It's a huge leap for an actor or director to go from working on other people's productions to starting up his or her own company. And frankly, while putting on a show can be fun, there's a lot of paperwork and bureaucracy that comes with running a company.
The Peanut Butter Factory is a new company in town that offers to take on the business side of theater, and leave the artists free to do what they do best - the art.
Leigha Horton and Adam Whisner in The Peanut Butter Factory production "Gruesome Playground Injuries"
CREDIT: Richard Fleischmann Photography
According to co-founder Christopher Kehoe, The Peanut Butter Factory was actually the name of a stillborn improv team out of Brave New Institute.
One night in January 2010, we had a phenomenal set and swore right then and there that we were going to do a show for that year's MN Fringe (applications were still open). Our name was drawn, but the enthusiasm fizzled out shortly thereafter. I had also been sitting on an idea for a solo performance piece for a while, so I decided to simply inherit our slot. Because the Fringe doesn't allow the "Producer's Name" field to change, the name of The Peanut Butter Factory stuck.
Then Kehoe collaborated with director Natalie Novacek on another show. They used The Peanut Butter Factory name because it was easier to market than "presented by Natalie Novacek and Christopher Kehoe."
After a third production the name stuck, and Kehoe says they realized they had a sort of theater company, but it was more of a straw-man placeholder for whenever they were up to a full production. And what was wrong with that?
There's an unwritten law in this town that having a theater company somehow legitimizes an artist's work. I don't want to dismantle that notion so much as challenge it. This model is really meant to cater to passionate, individual theater artists ready to self-produce their own work (there's no way this administration could peacefully co-exist with another company's administration). By partnering with The Peanut Butter Factory, a producing artist is no longer working in a vacuum; today's project can benefit from yesterday's inroads with the press, public, advertisers, local businesses, and also help pave the way for future producing artists.
Kehoe adds - and recognizes he could catch hell for saying it - that artists make lousy administrators:
Artists are historically bad at administrating themselves. As a freelance actor, I have been in many situations where the art has suffered from the "producer" (director, or playwright, or lead, or all three) wearing too many hats. With The Peanut Butter Factory, you have an administrative body saying to the producing artist "go make a show, only worry about the show, we'll keep our hands out of your process" and then turning around and saying to the public "we're excited to bring you the work of [Producing Artist]" That alone is a much more refreshing narrative than an artistic director begging: "come see MY show from MY theater company."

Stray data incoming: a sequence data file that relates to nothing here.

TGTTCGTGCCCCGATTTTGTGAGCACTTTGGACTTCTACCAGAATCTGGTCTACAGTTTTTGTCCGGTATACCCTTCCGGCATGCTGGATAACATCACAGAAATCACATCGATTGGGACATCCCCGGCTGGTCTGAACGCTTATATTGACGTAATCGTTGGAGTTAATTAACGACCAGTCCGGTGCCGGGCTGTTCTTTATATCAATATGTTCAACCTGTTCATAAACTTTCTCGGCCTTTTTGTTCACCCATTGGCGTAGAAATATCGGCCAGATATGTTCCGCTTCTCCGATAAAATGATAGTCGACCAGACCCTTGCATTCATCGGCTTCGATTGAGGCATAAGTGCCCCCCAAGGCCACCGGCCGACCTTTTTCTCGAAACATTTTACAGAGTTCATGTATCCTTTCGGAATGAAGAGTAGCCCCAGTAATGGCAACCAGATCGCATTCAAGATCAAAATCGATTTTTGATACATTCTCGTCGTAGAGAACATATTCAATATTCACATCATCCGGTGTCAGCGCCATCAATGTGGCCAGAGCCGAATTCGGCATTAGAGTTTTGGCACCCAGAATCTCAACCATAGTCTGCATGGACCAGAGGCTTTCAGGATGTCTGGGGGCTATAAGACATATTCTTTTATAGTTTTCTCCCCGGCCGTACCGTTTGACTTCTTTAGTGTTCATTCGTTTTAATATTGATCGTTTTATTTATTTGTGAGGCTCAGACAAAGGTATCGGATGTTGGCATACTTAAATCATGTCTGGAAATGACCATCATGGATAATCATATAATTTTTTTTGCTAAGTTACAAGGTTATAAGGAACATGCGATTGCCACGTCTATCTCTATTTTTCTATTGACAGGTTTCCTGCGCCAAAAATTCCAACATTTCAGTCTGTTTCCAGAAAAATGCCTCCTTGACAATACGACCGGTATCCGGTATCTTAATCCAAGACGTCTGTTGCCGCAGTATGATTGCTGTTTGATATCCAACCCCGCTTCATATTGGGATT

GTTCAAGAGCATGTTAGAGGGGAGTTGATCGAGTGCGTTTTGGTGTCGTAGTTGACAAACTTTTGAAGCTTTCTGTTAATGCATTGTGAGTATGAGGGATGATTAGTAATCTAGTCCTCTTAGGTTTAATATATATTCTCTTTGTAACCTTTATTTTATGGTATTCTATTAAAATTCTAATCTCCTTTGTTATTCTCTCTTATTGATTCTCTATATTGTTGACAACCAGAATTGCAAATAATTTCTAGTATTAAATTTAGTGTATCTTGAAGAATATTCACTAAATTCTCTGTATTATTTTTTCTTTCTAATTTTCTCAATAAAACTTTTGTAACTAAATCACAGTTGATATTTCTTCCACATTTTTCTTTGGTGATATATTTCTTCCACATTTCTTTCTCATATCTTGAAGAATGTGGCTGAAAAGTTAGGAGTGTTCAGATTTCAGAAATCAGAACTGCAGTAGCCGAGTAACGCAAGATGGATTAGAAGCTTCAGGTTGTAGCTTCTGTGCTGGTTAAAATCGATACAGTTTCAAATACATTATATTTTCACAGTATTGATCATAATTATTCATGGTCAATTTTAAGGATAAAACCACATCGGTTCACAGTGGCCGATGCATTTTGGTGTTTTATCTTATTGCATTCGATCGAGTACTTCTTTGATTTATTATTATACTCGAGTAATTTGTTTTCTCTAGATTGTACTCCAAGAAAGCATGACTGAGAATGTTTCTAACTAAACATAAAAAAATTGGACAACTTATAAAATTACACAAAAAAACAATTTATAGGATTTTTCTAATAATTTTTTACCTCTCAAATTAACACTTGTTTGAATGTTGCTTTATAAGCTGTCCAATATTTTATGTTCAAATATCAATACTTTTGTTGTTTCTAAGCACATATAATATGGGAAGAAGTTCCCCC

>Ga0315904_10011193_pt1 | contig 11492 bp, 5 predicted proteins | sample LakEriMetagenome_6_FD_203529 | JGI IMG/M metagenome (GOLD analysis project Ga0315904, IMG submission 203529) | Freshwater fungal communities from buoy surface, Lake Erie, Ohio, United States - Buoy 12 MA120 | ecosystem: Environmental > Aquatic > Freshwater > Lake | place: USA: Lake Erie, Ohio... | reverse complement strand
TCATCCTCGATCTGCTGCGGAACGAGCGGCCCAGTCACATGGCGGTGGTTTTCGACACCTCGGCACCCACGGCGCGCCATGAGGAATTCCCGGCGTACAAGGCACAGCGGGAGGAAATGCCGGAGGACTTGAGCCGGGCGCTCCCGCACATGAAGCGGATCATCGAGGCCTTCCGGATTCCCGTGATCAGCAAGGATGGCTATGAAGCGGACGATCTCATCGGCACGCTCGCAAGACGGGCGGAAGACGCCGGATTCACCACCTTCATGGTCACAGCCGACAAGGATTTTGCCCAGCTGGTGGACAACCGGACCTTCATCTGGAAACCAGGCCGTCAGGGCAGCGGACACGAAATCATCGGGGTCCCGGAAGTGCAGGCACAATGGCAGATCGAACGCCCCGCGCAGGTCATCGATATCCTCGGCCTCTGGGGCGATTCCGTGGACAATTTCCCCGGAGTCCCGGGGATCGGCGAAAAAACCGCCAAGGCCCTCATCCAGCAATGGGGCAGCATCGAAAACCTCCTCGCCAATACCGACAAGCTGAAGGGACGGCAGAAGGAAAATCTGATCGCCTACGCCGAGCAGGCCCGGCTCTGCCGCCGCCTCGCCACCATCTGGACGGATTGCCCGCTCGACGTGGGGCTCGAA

Kehoe says this model allows artists to produce work without getting tied down to a long-term commitment. And he's careful to insist that the staff of The Peanut Butter Factory are not there to critcize the work - they're just there to smooth the bumps in the road on the way to getting it onstage an in front of an audience.
I'd like to think that no application would ever be rejected out of hand, only returned to its owner showing the areas that still need to be developed. I'm hoping that, by letting the artistic side develop without any administrative meddling, a subtle curation begins to float to the surface: confident theater that truly reflects the artists who are making it. Whether that theater is "good" or "bad" is decided entirely within the person who experiences it.
Kehoe points to the closing of Theatre de la Jeune Lune in 2008, which sent shockwaves through the theater community. Kehoe says while the closing was unfortunate, the fact is that nobody died, and almost all of those talented artists continue to work in the Twin Cities today.
I guess the best possible outcome would be if The Peanut Butter Factory could "future-proof" the Twin Cities theatre community. Theatre companies will come and go, business models can't always predict the future, and public money can dry up in one election cycle. So, in the face of all that, here is an organization that cuts through companies and speaks to the needs of individual artists.
I'm not deluding myself in how little profit we'll see. If self-produced work from already-talented artists can be better managed and promoted, that's the far more precious "profit" in my book. If The Peanut Butter Factory can lift the tide for artists even a little bit, then everyone's boat will benefit (mine included).